TOPSAIL ISLAND — Three coastal municipalities in the Cape Fear region are aiming for big shoreline preservation goals in 2024.
The Topsail Island Shoreline Protection Commission — consisting of representatives from the towns of Topsail Beach, North Topsail Beach, and Surf City, as well as Pender and Onslow counties — put forward state and federal legislative goals for the new year at a meeting last week. They agreed to employ a new lobbyist for their state agenda and bumped pay for their federal lobbyist — Ward & Smith P.A. — to aid them with the campaign.
Chair Steve Smith — the mayor of Topsail Beach — told Port City Daily the commission’s budget is around $130,000 per year, funded through matching 33% contributions from the three coastal towns. Smith said the vast majority of TISPC’s resources are used to pay lobbyists, with some funds covering related fees, such as transportation.
TISPC’s original charter was established in 2005. In addition to lobbying for state and federal policies to benefit the coastal towns, the organization provides information to county and town governments it serves. Smith said this allows other coastal communities to stay up to date with federal and state policies related to beach management and water quality.
The commission agreed to a contract amendment with Ward & Smith — which the group has worked with since 2016 — to increase the law firm’s retainer by $250 per month for a new rate of $9,225.
Smith described Mike McIntyre — who served as representative for North Carolina’s 7th district from 1997 to 2015 — as the primary Ward & Smith employee involved with TISPC. He’s worked as the law firm’s senior adviser for government relations since 2020.
Smith has worked for Topsail Beach in various capacities for at least a decade and became mayor four years ago. He said TISPC has strived to receive federal funding for at least 15 years and described Ward & Smith’s services as helpful in advancing several long-term goals, such as federal support for the Surf City storm mitigation project.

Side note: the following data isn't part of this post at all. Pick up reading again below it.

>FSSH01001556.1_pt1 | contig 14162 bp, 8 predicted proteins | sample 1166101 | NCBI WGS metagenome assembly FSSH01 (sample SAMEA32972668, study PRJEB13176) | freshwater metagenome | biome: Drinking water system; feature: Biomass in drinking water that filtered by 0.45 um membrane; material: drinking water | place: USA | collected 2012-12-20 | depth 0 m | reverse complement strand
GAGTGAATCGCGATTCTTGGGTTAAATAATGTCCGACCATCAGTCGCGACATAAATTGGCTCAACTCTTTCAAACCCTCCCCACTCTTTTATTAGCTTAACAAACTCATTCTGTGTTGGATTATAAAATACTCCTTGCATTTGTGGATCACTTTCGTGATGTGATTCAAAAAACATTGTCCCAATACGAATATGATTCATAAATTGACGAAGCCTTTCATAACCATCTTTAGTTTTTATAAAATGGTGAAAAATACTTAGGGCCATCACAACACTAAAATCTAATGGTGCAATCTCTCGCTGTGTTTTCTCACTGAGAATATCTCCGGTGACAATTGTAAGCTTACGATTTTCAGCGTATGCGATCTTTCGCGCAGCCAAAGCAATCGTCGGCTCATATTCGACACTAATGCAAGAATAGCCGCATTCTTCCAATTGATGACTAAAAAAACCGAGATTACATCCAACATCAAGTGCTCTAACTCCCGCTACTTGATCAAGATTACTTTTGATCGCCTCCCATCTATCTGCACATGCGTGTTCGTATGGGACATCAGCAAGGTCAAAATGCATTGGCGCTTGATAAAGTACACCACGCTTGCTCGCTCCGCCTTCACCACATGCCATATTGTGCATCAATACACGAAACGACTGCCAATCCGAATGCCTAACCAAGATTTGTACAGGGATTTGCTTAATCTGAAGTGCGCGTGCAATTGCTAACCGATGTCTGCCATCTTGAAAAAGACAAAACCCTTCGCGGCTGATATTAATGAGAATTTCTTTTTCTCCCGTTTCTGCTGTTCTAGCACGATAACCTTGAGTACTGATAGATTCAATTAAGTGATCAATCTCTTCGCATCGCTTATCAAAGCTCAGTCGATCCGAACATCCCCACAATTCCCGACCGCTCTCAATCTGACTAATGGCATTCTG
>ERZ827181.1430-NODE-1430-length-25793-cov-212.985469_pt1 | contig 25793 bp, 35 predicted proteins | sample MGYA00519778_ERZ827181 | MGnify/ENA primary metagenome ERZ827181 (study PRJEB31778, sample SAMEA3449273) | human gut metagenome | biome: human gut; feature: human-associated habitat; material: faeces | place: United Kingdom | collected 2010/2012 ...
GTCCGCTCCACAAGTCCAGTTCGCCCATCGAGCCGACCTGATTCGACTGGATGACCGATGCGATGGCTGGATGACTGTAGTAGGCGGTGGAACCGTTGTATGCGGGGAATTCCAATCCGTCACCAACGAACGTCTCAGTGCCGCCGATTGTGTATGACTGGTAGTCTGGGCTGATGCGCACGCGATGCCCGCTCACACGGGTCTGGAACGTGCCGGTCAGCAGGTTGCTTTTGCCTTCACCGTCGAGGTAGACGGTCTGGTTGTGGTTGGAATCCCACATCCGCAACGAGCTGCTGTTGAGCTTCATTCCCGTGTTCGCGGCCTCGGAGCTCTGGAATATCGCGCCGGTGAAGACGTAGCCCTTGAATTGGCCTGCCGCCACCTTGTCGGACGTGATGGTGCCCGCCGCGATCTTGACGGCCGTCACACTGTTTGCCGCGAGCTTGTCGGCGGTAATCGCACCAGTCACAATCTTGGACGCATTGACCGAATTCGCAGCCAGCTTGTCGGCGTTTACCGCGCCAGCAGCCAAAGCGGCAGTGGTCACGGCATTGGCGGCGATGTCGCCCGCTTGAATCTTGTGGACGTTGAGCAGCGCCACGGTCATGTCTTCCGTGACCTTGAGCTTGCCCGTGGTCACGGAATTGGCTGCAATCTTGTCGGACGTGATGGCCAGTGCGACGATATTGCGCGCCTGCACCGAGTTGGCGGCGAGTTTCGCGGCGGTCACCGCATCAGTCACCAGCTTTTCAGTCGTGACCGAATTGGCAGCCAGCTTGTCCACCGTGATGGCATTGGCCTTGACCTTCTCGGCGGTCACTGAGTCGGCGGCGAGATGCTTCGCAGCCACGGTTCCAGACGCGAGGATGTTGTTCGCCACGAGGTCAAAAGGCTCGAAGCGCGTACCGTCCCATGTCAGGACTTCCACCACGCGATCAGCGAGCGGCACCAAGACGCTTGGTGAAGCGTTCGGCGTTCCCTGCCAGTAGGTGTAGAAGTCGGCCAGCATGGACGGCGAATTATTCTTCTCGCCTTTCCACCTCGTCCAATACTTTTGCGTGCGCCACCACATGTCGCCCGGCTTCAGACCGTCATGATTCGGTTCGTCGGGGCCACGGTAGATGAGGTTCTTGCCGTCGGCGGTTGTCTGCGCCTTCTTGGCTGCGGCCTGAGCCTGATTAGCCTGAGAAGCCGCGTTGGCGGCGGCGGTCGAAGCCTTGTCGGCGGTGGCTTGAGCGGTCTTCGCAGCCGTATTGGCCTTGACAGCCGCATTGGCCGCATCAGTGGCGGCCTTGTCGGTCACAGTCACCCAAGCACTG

At the Jan. 25 meeting, TISPC concluded a four-month search by selecting Raleigh-based lobbyist David Farrell of Maynard Nexsen P.C. to take over state duties from former lobbyist Connie Wilson of Connie Wilson Consulting, Inc. She retired last year after 12 years of work with the commission. Farrell will be paid $4,000 a month.
Smith said it would be difficult to give a figure of how many hours per week the lobbyists work, as it fluctuates based upon activities within the legislature. At the state level, the group will lobby to maintain funding for the Shallow Draft Inlet Dredging Fund, which will cover $16.8 million of a $22 million contract signed with Norfolk Dredging Company in October 2023; FEMA is providing the remaining costs.
The project aims to renourish Topsail Beach by excavating between 1.6 million and 1.9 million cubic yards of sand from inlet channels and applying them to the beachfront. However, a November 2023 review of inlet depths found some areas more shallow than anticipated, potentially increasing the project’s cost by $3.5 million; Topsail Beach may seek state support on any cost increases.
“When the communities need the shallow draft fund to keep the inlets open, they’re not talking about $500,000 — we’re talking about anywhere from $10 to $20 million,” Smith said at the meeting.
The commission will also advocate for recurring patronage from the Coastal Storm Damage Mitigation Fund at $10 million per year. The fund provides grants to local governments to mitigate and remediate storm damage to beaches and dunes.
Other state priorities include shellfish lease management changes to provide public access to state waters and lobbying to keep home insurance rates at an affordable cost. Just recently, the North Carolina Rate Bureau requested as high as a 99% rate increase in coastal counties earlier this month, although experts told Port City Daily the final figure will likely be significantly lower.